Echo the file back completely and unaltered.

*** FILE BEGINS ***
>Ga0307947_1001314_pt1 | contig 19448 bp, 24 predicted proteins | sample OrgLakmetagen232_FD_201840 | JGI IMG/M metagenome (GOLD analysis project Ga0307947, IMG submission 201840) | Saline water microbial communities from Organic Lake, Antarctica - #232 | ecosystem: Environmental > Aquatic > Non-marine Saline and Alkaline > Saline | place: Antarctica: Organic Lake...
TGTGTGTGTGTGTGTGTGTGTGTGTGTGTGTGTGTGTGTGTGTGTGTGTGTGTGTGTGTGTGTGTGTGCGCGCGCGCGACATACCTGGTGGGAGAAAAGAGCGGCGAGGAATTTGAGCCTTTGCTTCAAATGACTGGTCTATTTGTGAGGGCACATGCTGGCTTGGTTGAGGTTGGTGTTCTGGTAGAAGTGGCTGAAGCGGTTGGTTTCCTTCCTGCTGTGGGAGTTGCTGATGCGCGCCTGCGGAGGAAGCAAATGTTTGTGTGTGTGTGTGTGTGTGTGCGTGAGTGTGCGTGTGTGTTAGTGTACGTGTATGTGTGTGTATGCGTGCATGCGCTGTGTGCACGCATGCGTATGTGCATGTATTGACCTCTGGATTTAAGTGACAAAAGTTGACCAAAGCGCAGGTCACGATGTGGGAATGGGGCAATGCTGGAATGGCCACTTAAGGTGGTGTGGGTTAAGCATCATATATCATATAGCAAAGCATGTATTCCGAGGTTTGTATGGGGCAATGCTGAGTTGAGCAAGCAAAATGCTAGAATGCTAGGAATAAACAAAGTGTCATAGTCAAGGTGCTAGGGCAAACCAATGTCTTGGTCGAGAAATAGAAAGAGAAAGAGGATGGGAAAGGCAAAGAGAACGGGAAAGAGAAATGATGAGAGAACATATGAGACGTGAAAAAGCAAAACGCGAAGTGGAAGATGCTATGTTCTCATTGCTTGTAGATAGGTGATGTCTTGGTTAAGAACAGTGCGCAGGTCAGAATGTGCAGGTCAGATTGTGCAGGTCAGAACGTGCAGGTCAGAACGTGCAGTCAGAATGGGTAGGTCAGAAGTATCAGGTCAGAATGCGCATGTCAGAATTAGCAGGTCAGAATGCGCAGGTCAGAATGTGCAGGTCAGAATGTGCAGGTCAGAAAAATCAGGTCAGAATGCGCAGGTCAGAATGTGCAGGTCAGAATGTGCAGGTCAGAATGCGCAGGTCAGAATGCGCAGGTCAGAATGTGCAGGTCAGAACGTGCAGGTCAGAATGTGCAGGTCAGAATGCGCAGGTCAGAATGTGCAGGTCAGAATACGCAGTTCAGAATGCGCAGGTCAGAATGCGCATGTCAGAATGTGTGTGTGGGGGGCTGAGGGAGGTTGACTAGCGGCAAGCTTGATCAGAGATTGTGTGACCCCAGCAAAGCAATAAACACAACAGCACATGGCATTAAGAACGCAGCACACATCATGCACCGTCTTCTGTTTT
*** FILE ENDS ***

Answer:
>Ga0307947_1001314_pt1 | contig 19448 bp, 24 predicted proteins | sample OrgLakmetagen232_FD_201840 | JGI IMG/M metagenome (GOLD analysis project Ga0307947, IMG submission 201840) | Saline water microbial communities from Organic Lake, Antarctica - #232 | ecosystem: Environmental > Aquatic > Non-marine Saline and Alkaline > Saline | place: Antarctica: Organic Lake...
TGTGTGTGTGTGTGTGTGTGTGTGTGTGTGTGTGTGTGTGTGTGTGTGTGTGTGTGTGTGTGTGTGTGCGCGCGCGCGACATACCTGGTGGGAGAAAAGAGCGGCGAGGAATTTGAGCCTTTGCTTCAAATGACTGGTCTATTTGTGAGGGCACATGCTGGCTTGGTTGAGGTTGGTGTTCTGGTAGAAGTGGCTGAAGCGGTTGGTTTCCTTCCTGCTGTGGGAGTTGCTGATGCGCGCCTGCGGAGGAAGCAAATGTTTGTGTGTGTGTGTGTGTGTGTGCGTGAGTGTGCGTGTGTGTTAGTGTACGTGTATGTGTGTGTATGCGTGCATGCGCTGTGTGCACGCATGCGTATGTGCATGTATTGACCTCTGGATTTAAGTGACAAAAGTTGACCAAAGCGCAGGTCACGATGTGGGAATGGGGCAATGCTGGAATGGCCACTTAAGGTGGTGTGGGTTAAGCATCATATATCATATAGCAAAGCATGTATTCCGAGGTTTGTATGGGGCAATGCTGAGTTGAGCAAGCAAAATGCTAGAATGCTAGGAATAAACAAAGTGTCATAGTCAAGGTGCTAGGGCAAACCAATGTCTTGGTCGAGAAATAGAAAGAGAAAGAGGATGGGAAAGGCAAAGAGAACGGGAAAGAGAAATGATGAGAGAACATATGAGACGTGAAAAAGCAAAACGCGAAGTGGAAGATGCTATGTTCTCATTGCTTGTAGATAGGTGATGTCTTGGTTAAGAACAGTGCGCAGGTCAGAATGTGCAGGTCAGATTGTGCAGGTCAGAACGTGCAGGTCAGAACGTGCAGTCAGAATGGGTAGGTCAGAAGTATCAGGTCAGAATGCGCATGTCAGAATTAGCAGGTCAGAATGCGCAGGTCAGAATGTGCAGGTCAGAATGTGCAGGTCAGAAAAATCAGGTCAGAATGCGCAGGTCAGAATGTGCAGGTCAGAATGTGCAGGTCAGAATGCGCAGGTCAGAATGCGCAGGTCAGAATGTGCAGGTCAGAACGTGCAGGTCAGAATGTGCAGGTCAGAATGCGCAGGTCAGAATGTGCAGGTCAGAATACGCAGTTCAGAATGCGCAGGTCAGAATGCGCATGTCAGAATGTGTGTGTGGGGGGCTGAGGGAGGTTGACTAGCGGCAAGCTTGATCAGAGATTGTGTGACCCCAGCAAAGCAATAAACACAACAGCACATGGCATTAAGAACGCAGCACACATCATGCACCGTCTTCTGTTTT